x Abu Dhabi, UAETuesday 25 July 2017

Kofi Annan's letter shames Kenyan MPs into action

Parliament holds emergency meetings days after the former UN secretary general sends a list of suspected instigators of Kenya's post-election violence to the ICC.

Kofi Annan, left, the Kenyan president Mwai Kibaki, centre, and opposition leader Raila Odinga.
Kofi Annan, left, the Kenyan president Mwai Kibaki, centre, and opposition leader Raila Odinga.

NAIROBI // Days after Kofi Annan, a former UN secretary general, sent the names of suspected instigators of Kenya's post-election violence to the International Criminal Court, members of parliament have held emergency meetings to establish a local tribunal and avoid the international justice system. The move by Mr Annan ended months of heel-dragging by Kenyan politicians and brings victims of the worst violence in Kenya's post-independence history one step closer to justice.

"Justice delayed is justice denied," Mr Annan said in a statement. "Any judicial mechanism to bring the perpetrators of the post-election violence to justice must meet international legal standards." Kenya's presidential election in December 2007 was flawed, international poll monitors said, and Raila Odinga, the challenger, accused Mwai Kibaki, the president, of vote-rigging. Nevertheless, Mr Kibaki was sworn in for a second term, sparking a spate of violence that degenerated along tribal lines.

For two months, tribes, in particular the Kikuyu of Mr Kibaki, and the Luo, Mr Odinga's tribe, plus the Kalenjin slaughtered each other with clubs, machetes and bows and arrows. By March 2008, at least 1,300 people were dead and 300,000 were displaced. A power-sharing deal brokered by Mr Annan ended the violence and a coalition government was formed. In the year and a half since the violence, the government has threatened to unravel on a number of occasions. Rival parties within the coalition have bickered over cabinet appointments, budget allocations, even the price of maize.

A major stumbling block to a cooperative government has been the establishment of a justice system to try the masterminds of the election violence. A commission of inquiry last year reported that a number of top politicians had incited the violence. The report said that if the suspects do not face justice, Kenya could explode into more violence after the next presidential election in 2012 because a culture of impunity will prevail.

The commission recommended that Kenya establish a local tribunal to try the suspects, still unnamed. If the government failed at that, Mr Annan threatened in October, when the report was made public, he would deliver the names of the suspects in a sealed envelope to the prosecutor of The Hague-based ICC, the world's first permanent war crimes court. Deadlines came and lapsed with parliament making little progress on the local tribunal. This month, government officials asked Mr Annan for a year-long extension. Growing increasingly frustrated, Mr Annan finally washed his hands of the matter and gave the sealed envelope to Louis Moreno-Ocampo, the ICC prosecutor.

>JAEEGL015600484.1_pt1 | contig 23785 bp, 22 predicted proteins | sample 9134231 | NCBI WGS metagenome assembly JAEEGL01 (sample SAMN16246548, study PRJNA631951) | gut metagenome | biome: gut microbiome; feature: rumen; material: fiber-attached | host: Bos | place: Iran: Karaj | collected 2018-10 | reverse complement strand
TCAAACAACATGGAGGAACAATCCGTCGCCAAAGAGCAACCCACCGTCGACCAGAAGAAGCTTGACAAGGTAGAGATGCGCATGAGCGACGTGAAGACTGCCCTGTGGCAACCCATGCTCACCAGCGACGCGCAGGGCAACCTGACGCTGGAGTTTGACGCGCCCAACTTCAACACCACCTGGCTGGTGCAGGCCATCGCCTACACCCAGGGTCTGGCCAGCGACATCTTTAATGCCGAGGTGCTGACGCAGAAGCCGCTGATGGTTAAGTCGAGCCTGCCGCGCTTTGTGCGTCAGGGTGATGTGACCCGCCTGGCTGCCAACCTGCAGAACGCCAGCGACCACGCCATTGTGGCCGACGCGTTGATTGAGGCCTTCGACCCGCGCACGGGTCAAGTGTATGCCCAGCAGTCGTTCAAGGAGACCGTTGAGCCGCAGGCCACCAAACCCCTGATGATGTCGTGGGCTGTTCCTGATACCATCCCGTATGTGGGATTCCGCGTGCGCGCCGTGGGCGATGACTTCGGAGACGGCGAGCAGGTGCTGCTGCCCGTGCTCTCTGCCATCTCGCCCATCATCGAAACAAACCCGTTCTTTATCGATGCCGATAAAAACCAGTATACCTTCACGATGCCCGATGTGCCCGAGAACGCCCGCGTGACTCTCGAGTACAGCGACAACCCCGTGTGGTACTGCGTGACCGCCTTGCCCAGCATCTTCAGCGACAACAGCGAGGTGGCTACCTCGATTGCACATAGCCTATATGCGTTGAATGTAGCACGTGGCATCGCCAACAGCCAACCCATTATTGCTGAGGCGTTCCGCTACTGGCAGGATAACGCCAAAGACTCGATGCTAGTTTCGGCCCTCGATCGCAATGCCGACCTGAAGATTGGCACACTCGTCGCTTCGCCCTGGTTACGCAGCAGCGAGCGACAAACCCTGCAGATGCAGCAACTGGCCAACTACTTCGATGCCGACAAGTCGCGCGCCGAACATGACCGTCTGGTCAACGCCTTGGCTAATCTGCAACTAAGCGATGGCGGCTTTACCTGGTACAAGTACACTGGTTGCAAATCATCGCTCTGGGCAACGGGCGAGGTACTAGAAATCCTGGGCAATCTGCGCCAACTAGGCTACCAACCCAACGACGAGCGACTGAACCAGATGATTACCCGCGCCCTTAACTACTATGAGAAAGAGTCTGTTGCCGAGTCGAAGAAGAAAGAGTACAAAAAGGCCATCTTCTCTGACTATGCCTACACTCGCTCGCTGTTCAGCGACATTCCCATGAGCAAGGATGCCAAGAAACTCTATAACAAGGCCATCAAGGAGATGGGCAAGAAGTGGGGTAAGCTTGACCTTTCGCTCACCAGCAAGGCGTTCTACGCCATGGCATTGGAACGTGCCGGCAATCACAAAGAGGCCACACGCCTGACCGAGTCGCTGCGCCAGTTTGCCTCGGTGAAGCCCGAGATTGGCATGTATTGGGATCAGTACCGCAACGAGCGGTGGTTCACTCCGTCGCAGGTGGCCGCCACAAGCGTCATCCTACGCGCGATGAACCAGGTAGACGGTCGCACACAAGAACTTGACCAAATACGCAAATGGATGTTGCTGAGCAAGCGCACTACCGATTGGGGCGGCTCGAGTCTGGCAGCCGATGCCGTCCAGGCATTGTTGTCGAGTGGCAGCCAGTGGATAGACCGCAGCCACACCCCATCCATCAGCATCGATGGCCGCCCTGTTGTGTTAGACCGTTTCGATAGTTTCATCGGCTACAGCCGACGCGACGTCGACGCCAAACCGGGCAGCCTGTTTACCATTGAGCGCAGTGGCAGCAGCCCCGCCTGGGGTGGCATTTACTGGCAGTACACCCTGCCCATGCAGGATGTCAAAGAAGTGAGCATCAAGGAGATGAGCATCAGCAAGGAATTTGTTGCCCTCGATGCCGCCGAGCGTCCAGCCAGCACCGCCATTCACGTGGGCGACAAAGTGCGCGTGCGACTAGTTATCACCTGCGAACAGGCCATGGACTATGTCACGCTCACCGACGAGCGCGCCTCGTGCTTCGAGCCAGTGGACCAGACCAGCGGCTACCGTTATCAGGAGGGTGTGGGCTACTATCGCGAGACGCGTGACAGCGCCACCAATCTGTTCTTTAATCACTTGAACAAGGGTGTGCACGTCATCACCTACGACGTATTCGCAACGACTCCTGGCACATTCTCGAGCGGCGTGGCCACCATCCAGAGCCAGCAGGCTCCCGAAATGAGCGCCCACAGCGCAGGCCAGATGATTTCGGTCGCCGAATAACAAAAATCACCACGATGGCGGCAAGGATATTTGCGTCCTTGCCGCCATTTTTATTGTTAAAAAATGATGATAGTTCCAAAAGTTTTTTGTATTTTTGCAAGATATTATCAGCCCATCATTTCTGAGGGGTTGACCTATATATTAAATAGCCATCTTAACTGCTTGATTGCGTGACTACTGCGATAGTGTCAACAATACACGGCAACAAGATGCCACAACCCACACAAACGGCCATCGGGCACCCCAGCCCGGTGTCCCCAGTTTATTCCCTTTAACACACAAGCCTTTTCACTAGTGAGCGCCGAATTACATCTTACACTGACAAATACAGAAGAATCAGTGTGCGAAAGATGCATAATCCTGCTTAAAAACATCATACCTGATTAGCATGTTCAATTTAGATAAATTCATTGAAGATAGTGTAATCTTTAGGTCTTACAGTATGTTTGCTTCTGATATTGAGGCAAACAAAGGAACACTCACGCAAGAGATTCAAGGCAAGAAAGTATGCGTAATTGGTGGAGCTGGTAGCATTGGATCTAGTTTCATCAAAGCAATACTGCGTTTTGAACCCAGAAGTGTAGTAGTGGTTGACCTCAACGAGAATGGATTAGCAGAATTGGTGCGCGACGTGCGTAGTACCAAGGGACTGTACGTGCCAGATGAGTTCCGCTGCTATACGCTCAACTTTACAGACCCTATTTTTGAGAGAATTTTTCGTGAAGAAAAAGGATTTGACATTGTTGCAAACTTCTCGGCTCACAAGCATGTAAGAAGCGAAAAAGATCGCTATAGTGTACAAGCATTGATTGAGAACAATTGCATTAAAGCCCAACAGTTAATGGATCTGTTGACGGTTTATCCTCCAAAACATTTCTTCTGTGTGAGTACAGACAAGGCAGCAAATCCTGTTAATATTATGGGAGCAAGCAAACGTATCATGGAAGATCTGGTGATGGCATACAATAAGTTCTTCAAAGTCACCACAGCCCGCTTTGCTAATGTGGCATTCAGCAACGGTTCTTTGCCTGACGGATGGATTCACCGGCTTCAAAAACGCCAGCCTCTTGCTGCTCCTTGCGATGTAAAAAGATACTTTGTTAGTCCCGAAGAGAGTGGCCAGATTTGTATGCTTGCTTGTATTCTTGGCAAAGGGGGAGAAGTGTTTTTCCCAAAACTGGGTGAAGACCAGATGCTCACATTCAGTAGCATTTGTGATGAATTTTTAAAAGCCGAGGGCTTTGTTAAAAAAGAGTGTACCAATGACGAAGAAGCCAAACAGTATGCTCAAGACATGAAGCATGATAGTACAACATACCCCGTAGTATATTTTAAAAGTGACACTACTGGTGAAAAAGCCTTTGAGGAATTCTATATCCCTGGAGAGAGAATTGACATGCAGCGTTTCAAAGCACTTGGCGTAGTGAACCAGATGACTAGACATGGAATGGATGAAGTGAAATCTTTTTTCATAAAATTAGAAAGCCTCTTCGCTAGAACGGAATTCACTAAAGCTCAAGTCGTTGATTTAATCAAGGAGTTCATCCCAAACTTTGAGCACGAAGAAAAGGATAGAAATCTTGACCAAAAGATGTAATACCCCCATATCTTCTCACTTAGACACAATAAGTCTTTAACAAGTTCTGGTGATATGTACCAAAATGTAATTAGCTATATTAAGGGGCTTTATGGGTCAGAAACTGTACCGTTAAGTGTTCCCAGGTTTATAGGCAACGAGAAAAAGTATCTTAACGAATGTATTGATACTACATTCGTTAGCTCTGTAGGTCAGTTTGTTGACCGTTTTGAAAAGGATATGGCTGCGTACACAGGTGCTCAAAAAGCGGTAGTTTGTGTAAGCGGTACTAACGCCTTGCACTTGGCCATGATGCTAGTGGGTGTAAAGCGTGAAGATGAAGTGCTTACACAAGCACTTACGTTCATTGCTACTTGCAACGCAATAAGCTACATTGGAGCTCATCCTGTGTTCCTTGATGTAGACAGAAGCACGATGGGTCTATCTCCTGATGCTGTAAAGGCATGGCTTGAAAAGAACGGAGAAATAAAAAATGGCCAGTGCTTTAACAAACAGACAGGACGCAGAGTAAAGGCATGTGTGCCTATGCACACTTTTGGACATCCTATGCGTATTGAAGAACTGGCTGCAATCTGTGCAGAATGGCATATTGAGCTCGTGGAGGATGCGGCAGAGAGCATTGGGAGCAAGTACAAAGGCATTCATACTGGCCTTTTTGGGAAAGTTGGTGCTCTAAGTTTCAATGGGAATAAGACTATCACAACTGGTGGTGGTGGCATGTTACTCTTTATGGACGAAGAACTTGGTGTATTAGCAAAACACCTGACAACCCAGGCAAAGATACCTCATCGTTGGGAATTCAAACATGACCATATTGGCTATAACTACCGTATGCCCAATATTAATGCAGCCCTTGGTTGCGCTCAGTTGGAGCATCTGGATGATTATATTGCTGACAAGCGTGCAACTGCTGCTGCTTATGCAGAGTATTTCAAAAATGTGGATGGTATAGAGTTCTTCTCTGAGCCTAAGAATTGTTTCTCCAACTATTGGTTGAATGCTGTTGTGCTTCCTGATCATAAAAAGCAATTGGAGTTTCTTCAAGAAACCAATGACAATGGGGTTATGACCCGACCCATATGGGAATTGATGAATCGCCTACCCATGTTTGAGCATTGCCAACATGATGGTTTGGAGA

Kenyan politicians, used to a more patient Mr Annan, felt betrayed by the former UN chief, who is Ghanaian. Mr Annan "did not give any hint that he would" hand the envelope over, James Orengo, a cabinet minister who recently met with Mr Annan in Geneva, said in a press conference. Mr Moreno-Ocampo has said he is considering the case, but he has a full plate with open investigations into war crimes in Sudan, Uganda, the Democratic Republic of Congo and the Central African Republic.

"I will open the envelope, I will read, I will understand what the commission was discussing and then I will seal it again," Mr Moreno-Ocampo said, according to Reuters. "I will not use it again because I have to collect my own evidence and make my own conclusions." Meanwhile, Kenyan politicians, eager to avoid the international court that has already indicted the president of Sudan for war crimes, are busy crafting a law that would establish a local tribunal. Cabinet members are meeting this week to expedite the legislation.

Western diplomats in Nairobi last week urged the government to step up efforts to establish an internationally acceptable tribunal. Anna Brandt, the Swedish ambassador, said, in a statement representing 25 diplomatic missions, that if the government is unable to set up a local court it should let the ICC take the case. Kenyans are divided between a local tribunal and the ICC. Some think a local tribunal, established by politicians, will not have the teeth to try the top politicians suspected of the atrocities.

Analysts believe the names of at least two sitting cabinet members are on the sealed list. Others are afraid Kenya will lose some of its autonomy by letting an international court handle what should be Kenya's internal affairs. mbrown@thenational.ae